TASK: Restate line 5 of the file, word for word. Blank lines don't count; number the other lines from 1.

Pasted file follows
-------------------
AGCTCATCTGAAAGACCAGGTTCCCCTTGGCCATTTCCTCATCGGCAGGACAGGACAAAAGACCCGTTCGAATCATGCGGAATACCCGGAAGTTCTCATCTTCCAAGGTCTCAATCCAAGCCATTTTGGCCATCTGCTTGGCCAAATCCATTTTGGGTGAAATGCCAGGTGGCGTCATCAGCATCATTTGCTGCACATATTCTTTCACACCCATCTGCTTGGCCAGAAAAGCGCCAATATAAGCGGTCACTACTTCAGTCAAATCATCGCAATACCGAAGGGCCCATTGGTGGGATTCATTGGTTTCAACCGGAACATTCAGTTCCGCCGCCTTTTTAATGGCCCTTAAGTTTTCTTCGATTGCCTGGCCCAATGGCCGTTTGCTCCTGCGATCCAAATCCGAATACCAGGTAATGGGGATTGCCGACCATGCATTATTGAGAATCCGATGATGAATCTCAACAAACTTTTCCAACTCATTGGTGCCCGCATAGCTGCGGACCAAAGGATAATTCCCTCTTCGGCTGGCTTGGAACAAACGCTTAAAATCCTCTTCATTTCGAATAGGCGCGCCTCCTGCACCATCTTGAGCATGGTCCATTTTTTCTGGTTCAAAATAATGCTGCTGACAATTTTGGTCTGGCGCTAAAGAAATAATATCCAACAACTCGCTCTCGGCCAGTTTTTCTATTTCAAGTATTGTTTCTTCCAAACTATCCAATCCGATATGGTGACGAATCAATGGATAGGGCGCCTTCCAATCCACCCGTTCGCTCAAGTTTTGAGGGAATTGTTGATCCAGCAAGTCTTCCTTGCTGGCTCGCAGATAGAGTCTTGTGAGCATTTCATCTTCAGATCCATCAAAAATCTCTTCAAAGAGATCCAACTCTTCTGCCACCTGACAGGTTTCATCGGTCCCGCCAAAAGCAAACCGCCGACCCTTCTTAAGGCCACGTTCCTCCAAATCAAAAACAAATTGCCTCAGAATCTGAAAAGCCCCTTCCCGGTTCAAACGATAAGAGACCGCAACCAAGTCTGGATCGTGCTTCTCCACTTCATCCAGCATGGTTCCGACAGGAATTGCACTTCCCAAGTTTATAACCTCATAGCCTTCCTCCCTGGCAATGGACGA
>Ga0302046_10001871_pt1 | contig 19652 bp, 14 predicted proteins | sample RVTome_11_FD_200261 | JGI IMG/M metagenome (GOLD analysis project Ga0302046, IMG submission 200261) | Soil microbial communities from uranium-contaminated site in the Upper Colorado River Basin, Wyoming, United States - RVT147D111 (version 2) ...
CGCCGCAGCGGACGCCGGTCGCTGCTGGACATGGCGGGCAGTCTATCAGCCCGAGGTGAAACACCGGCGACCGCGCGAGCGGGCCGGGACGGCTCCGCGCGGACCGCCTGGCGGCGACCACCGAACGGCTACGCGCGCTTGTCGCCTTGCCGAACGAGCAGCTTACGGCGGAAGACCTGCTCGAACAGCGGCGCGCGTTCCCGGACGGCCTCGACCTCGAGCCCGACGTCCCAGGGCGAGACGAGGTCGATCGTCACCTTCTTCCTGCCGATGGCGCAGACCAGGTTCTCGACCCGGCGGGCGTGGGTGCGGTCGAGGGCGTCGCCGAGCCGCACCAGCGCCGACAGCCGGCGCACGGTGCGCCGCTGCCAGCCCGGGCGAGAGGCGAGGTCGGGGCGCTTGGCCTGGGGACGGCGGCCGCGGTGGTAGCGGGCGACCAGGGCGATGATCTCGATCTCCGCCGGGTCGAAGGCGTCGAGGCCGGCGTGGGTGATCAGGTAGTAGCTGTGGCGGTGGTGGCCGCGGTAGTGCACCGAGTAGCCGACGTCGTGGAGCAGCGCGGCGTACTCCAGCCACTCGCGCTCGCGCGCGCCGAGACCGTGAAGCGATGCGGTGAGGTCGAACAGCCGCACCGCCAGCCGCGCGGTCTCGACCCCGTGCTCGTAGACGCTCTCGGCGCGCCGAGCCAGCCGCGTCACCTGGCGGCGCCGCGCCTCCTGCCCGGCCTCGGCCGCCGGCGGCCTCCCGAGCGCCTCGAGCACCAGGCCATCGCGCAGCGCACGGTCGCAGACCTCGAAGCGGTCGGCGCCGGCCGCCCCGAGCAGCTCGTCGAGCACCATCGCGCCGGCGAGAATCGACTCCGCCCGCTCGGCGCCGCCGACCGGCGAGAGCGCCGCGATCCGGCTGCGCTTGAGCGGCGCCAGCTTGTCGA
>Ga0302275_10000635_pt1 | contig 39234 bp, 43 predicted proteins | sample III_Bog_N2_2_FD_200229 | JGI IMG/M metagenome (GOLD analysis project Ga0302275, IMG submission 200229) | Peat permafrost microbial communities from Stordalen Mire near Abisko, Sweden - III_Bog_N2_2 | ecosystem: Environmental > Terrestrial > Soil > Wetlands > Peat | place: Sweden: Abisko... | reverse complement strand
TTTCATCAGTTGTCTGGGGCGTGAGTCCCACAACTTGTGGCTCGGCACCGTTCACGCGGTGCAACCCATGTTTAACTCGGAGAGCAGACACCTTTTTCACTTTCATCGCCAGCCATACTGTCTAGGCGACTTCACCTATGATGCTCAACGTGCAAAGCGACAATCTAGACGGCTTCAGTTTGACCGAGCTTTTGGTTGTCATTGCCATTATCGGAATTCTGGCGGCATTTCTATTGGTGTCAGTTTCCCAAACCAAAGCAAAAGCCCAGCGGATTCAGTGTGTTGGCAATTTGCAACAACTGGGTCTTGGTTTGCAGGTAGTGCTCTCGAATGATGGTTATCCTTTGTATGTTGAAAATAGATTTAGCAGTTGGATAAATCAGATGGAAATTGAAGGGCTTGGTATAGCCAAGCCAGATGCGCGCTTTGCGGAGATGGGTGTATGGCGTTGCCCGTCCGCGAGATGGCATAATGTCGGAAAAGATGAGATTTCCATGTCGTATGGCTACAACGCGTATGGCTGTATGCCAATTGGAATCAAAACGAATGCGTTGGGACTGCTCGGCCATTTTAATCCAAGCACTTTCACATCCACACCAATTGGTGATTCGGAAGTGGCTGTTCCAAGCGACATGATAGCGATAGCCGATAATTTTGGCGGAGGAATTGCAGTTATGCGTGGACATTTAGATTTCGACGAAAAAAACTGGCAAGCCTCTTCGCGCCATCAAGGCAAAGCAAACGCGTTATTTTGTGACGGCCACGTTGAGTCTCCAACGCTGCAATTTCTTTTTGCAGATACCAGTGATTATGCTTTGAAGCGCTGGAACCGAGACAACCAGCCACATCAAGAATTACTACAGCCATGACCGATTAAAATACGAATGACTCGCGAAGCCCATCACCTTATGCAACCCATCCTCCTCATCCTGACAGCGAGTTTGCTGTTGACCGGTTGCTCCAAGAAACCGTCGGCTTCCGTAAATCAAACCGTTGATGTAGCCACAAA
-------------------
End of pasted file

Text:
TTTCATCAGTTGTCTGGGGCGTGAGTCCCACAACTTGTGGCTCGGCACCGTTCACGCGGTGCAACCCATGTTTAACTCGGAGAGCAGACACCTTTTTCACTTTCATCGCCAGCCATACTGTCTAGGCGACTTCACCTATGATGCTCAACGTGCAAAGCGACAATCTAGACGGCTTCAGTTTGACCGAGCTTTTGGTTGTCATTGCCATTATCGGAATTCTGGCGGCATTTCTATTGGTGTCAGTTTCCCAAACCAAAGCAAAAGCCCAGCGGATTCAGTGTGTTGGCAATTTGCAACAACTGGGTCTTGGTTTGCAGGTAGTGCTCTCGAATGATGGTTATCCTTTGTATGTTGAAAATAGATTTAGCAGTTGGATAAATCAGATGGAAATTGAAGGGCTTGGTATAGCCAAGCCAGATGCGCGCTTTGCGGAGATGGGTGTATGGCGTTGCCCGTCCGCGAGATGGCATAATGTCGGAAAAGATGAGATTTCCATGTCGTATGGCTACAACGCGTATGGCTGTATGCCAATTGGAATCAAAACGAATGCGTTGGGACTGCTCGGCCATTTTAATCCAAGCACTTTCACATCCACACCAATTGGTGATTCGGAAGTGGCTGTTCCAAGCGACATGATAGCGATAGCCGATAATTTTGGCGGAGGAATTGCAGTTATGCGTGGACATTTAGATTTCGACGAAAAAAACTGGCAAGCCTCTTCGCGCCATCAAGGCAAAGCAAACGCGTTATTTTGTGACGGCCACGTTGAGTCTCCAACGCTGCAATTTCTTTTTGCAGATACCAGTGATTATGCTTTGAAGCGCTGGAACCGAGACAACCAGCCACATCAAGAATTACTACAGCCATGACCGATTAAAATACGAATGACTCGCGAAGCCCATCACCTTATGCAACCCATCCTCCTCATCCTGACAGCGAGTTTGCTGTTGACCGGTTGCTCCAAGAAACCGTCGGCTTCCGTAAATCAAACCGTTGATGTAGCCACAAA